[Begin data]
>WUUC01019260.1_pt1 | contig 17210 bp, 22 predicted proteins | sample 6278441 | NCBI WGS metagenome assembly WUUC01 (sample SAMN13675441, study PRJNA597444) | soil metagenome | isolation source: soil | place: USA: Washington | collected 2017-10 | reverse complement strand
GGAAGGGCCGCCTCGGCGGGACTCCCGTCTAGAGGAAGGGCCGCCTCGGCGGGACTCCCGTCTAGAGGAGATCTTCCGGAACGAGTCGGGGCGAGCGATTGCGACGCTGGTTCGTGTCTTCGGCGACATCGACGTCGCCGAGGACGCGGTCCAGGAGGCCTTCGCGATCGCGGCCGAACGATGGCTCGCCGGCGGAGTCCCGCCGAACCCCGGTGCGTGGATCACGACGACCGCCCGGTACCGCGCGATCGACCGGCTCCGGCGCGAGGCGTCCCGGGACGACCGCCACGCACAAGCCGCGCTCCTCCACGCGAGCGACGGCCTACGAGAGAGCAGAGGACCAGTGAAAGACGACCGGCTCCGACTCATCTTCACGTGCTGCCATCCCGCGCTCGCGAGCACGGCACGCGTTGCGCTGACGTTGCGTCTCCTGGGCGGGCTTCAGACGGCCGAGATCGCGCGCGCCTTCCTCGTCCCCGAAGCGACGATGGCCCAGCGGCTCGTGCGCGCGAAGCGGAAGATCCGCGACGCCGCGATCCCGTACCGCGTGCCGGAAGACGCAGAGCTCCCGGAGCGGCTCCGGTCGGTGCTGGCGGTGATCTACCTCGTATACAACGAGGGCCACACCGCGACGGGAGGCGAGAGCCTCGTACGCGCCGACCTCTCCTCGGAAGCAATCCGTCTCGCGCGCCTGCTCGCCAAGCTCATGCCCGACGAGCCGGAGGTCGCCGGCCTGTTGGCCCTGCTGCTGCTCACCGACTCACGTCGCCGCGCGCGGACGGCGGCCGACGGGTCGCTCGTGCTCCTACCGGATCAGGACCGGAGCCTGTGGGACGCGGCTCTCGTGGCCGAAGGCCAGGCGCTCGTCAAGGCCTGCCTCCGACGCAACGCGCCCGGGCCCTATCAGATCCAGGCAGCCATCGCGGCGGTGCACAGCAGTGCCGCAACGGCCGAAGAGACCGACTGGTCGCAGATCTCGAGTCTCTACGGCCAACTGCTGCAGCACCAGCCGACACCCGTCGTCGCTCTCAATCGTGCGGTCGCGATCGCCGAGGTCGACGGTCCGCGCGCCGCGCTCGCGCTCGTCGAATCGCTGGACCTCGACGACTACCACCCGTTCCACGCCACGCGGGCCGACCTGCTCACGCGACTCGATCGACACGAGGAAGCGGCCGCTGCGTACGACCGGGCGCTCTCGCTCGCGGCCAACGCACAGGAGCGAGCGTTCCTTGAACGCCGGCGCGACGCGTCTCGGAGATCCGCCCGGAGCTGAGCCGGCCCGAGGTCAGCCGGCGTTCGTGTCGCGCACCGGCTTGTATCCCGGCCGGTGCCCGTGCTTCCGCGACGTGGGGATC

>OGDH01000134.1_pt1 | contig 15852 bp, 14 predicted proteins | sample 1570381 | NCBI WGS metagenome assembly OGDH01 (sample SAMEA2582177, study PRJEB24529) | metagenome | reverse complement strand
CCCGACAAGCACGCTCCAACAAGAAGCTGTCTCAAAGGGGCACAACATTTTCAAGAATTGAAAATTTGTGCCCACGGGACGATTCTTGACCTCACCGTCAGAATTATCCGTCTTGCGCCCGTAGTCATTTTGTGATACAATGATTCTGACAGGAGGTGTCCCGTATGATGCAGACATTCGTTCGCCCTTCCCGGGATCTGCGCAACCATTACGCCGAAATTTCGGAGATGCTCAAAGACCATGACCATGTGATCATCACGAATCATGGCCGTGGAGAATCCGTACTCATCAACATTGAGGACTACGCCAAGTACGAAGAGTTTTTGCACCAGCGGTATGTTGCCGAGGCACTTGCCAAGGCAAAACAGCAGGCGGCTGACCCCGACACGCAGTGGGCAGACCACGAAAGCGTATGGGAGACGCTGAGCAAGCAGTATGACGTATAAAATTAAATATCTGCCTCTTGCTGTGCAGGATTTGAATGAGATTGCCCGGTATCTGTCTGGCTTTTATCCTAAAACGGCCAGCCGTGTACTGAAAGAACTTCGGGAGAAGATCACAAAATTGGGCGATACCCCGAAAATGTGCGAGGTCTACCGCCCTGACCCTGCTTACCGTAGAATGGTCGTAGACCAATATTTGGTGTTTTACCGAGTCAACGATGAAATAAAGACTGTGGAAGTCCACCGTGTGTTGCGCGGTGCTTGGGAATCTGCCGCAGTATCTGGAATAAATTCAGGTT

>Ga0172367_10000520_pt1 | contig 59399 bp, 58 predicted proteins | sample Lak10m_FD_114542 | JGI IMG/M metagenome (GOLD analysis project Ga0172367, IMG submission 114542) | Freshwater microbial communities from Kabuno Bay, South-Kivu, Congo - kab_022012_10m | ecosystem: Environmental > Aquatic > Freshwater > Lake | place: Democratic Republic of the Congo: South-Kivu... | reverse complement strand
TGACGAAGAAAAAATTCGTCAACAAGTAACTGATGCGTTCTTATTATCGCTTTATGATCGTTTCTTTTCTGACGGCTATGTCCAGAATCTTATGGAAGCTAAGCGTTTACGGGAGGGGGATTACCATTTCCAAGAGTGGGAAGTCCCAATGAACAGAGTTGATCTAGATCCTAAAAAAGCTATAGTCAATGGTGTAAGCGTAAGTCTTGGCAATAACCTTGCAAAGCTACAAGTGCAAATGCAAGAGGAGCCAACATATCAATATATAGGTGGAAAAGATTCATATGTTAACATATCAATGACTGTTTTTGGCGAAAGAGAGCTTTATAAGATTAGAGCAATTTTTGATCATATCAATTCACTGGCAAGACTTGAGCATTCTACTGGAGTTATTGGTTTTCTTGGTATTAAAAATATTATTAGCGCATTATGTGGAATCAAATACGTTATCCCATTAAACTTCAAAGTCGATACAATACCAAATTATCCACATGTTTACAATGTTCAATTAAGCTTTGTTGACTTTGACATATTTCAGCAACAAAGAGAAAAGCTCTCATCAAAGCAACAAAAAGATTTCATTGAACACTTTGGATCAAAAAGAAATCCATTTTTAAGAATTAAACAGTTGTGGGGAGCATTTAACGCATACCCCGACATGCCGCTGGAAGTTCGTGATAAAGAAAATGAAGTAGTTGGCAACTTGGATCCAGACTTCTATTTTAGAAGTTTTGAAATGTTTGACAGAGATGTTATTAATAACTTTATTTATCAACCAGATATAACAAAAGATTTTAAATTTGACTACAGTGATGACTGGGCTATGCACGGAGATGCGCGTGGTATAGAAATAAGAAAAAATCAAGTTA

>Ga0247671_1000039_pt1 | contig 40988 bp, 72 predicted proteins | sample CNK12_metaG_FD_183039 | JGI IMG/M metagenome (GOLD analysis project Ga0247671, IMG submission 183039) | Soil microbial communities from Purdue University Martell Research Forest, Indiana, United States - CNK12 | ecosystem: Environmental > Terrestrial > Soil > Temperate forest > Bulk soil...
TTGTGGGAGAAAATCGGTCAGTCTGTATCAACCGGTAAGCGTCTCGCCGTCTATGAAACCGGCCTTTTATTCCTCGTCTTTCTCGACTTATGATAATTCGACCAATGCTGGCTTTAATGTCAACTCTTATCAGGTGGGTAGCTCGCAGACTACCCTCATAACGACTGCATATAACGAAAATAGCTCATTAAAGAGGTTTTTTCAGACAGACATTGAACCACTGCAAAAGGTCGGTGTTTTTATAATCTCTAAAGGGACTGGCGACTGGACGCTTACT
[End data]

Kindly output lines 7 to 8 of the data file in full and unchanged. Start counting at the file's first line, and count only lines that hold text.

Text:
>Ga0247671_1000039_pt1 | contig 40988 bp, 72 predicted proteins | sample CNK12_metaG_FD_183039 | JGI IMG/M metagenome (GOLD analysis project Ga0247671, IMG submission 183039) | Soil microbial communities from Purdue University Martell Research Forest, Indiana, United States - CNK12 | ecosystem: Environmental > Terrestrial > Soil > Temperate forest > Bulk soil...
TTGTGGGAGAAAATCGGTCAGTCTGTATCAACCGGTAAGCGTCTCGCCGTCTATGAAACCGGCCTTTTATTCCTCGTCTTTCTCGACTTATGATAATTCGACCAATGCTGGCTTTAATGTCAACTCTTATCAGGTGGGTAGCTCGCAGACTACCCTCATAACGACTGCATATAACGAAAATAGCTCATTAAAGAGGTTTTTTCAGACAGACATTGAACCACTGCAAAAGGTCGGTGTTTTTATAATCTCTAAAGGGACTGGCGACTGGACGCTTACT